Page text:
The relationship between politics and religion is interesting. Russia is an example of a country where attitudes toward religion have gone from one extreme to another. For much of the 20th century the country under Soviet rule actively sought to eliminate religion. Religion was a threat to the power structure of the country at the time. Things changed in the 1990s, and modern Russia now has laws guaranteeing religious freedom. The politics in the country changed and now the church, and in particular the Russian Orthodox Church, enjoys significant influence on Russian politics. 

An example of this is the Pussy Riot case, as reported by Atheist Alliance International in August 2012. This brought to international attention how powerful the Russian Orthodox Church really is and how strongly dissent is still dealt with in Russia. That case relates to the actions of five women of the Pussy Riot collective, who performed a protest piece in Moscow’s Cathedral of Christ the Saviour. Three of the women were arrested, charged and convicted of hooliganism motivated by religious hatred, and sentenced to two years imprisonment. As reported by RAPSI News one of the convicted three, Samutsevich, has since had her sentence reduced to probation

There was much criticism at the time from the international community regarding the harshness of the sentences handed out to the convicted women. However, the reaction from Russian MPs since then has not favoured the support of free-speech, but rather to seek harsher anti-blasphemy laws. Laws were then proposed setting fines and long jail sentences for those who insult religious feelings. Critics at the time warned that under the proposed laws the teaching of evolution or the Big Bang theory could be considered as insulting to believers and punishable under the proposed laws.

There have since been three readings of the proposed laws, and the state of Duma, part of the Russian Confederation, has passed an anti-blasphemy bill, which introduces fines of up to 500,000 roubles ($15,430) and the possibility of prison sentences of up to three years for “offending the feelings of religious believers.”   

The new laws have been heavily criticized by human rights advocates. Veteran activist Lev Ponomaryov stated that “It's a step back from the secular nature of Russia recognized by the Constitution”, commenting also that the bill introduces terms, such as ‘feelings’, which are illegal. Ponomaryov and others also fear that the new law may be used for political purposes and will put pressure on free speech.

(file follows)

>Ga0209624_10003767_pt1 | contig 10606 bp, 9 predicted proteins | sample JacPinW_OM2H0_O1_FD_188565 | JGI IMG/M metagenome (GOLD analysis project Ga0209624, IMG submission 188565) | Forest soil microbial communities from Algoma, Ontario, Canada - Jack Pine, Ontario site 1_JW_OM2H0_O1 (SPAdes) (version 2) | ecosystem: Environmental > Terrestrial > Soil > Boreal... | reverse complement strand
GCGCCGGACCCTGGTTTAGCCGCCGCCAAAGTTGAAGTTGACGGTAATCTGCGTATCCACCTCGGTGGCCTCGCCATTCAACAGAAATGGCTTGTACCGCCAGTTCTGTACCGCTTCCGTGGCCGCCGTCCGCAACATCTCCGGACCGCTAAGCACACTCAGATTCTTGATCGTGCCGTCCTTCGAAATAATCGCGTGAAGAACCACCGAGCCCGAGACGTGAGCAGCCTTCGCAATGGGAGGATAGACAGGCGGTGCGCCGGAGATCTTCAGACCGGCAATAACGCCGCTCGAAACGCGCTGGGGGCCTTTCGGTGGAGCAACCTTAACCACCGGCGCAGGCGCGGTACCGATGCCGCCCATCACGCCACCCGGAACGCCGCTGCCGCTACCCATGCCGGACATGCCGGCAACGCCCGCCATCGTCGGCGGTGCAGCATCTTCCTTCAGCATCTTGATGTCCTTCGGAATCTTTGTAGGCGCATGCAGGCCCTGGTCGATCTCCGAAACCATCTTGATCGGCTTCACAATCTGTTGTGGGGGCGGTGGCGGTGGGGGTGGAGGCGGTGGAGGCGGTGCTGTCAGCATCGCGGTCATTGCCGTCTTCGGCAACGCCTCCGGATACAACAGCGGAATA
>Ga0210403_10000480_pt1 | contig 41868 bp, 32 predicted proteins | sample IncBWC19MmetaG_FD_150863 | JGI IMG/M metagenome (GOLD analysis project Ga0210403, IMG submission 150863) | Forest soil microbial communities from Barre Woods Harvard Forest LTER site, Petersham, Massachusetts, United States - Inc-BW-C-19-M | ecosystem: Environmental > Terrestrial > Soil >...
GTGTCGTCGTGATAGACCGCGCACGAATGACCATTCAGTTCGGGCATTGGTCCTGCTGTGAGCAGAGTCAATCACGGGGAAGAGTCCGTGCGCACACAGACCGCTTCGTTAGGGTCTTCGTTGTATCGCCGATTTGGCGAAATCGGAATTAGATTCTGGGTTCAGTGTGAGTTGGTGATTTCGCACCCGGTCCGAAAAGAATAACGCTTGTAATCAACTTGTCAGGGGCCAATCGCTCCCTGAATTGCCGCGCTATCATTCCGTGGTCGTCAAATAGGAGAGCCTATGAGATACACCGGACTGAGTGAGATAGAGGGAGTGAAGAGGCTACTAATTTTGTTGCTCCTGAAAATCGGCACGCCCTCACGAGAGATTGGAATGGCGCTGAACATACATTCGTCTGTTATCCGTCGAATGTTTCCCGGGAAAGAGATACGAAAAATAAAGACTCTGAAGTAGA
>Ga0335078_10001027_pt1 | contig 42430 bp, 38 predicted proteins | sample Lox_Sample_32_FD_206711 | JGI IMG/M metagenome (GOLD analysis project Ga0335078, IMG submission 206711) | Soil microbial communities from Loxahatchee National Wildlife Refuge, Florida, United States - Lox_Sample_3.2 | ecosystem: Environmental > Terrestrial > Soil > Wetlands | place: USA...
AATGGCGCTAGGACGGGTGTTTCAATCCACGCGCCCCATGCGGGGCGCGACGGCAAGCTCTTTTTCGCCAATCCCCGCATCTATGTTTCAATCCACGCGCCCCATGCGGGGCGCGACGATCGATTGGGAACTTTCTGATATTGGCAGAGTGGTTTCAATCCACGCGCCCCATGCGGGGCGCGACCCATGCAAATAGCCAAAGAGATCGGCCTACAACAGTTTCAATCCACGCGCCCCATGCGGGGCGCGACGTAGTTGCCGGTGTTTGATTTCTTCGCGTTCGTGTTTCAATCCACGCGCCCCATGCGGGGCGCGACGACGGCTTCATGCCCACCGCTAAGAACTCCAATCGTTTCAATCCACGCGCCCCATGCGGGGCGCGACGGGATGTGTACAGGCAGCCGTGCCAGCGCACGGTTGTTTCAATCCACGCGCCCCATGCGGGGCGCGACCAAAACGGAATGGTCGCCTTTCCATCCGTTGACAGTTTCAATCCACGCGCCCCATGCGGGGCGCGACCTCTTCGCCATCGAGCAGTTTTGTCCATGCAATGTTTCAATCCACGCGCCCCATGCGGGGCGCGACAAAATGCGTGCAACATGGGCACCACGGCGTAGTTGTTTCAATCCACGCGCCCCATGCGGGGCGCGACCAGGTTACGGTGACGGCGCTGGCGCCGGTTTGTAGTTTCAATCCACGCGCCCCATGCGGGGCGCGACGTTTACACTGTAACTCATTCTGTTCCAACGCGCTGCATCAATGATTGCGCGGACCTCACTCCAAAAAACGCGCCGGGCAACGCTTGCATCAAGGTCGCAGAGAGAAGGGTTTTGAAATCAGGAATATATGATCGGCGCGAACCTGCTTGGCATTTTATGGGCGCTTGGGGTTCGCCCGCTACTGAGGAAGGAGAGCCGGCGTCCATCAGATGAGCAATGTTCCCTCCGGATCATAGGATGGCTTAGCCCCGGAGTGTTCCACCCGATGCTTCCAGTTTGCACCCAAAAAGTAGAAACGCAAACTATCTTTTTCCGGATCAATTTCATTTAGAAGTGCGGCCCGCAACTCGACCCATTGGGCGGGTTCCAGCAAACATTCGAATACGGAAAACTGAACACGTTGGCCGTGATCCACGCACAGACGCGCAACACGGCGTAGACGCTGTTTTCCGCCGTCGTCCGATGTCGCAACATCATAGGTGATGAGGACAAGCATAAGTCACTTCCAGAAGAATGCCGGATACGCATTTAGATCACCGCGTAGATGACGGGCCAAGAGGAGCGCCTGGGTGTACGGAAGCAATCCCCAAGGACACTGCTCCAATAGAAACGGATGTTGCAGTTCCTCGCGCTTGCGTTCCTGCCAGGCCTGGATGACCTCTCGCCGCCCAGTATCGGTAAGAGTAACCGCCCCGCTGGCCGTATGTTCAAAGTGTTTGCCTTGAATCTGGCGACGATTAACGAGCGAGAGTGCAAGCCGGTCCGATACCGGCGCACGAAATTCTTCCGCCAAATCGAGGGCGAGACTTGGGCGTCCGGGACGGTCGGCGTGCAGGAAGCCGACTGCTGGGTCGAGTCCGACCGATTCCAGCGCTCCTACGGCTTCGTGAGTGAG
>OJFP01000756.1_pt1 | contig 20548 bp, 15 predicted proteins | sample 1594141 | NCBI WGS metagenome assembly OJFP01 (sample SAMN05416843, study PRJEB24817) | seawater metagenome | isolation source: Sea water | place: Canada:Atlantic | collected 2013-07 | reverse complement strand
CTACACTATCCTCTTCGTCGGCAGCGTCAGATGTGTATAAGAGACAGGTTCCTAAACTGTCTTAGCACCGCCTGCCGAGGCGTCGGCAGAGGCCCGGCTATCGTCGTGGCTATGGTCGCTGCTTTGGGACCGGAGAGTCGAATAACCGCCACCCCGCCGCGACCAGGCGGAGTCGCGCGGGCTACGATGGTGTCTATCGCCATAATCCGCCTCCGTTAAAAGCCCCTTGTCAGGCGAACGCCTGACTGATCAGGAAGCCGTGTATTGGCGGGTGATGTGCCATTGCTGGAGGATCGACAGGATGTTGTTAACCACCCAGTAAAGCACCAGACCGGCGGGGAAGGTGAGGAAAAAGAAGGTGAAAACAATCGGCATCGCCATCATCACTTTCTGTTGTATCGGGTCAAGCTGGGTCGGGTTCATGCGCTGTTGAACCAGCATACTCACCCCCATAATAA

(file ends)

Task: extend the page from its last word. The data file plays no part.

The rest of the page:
Indeed, and that is the crux of the matter. For while the country has changed from being officially atheist (under communism) to its modern stance of supporting religious belief, one thing that has not changed is intolerance of dissent. The new anti-blasphemy laws show that free speech is not guaranteed in Russia, as much now as it was last century.

Censorship!

To uphold Islamic beliefs, people are limited to what they are exposed to so that they cannot think of anything in contrary with Islam. To reach this goal, censorship is used to prevent people from understanding, acting and even thinking of facts that Islam rejects. There are many different ways of censoring in Islam to keep people in the Muslim scholars’ ideal condition of ignorance. One of the most ridiculous methods that truly bothers me is censorship in books, especially in educational books just like my book.

To improve my English, I have taken a Certificate in Advanced English (CAE) course. Learners of English around the world who are taking the CAE course may not have any idea about books published for the same course in Iran. The versions here are not the original. Actually some changes are made before publishing. However, original ones can be found rarely. One of my classmates owns one.

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Atheism Strong Among Irish College Students

A survey of Irish college students has uncovered some very interesting statistics regarding those  students and their changing attitudes towards religion.

The survey revealed that the views of 78.7% students have been negatively affected with regard to how they perceive the Catholic Church after the recent scandals were uncovered.

Shockingly, only 37% respondents admitted to be practicing Catholics. The second group to top the scale were atheists at 20%.

When asked “Do you attend communal religious ceremonies and functions?” the highest response was ‘no’ at 61%, and those who responded ‘yes’ mainly attend only 1-3 times a year.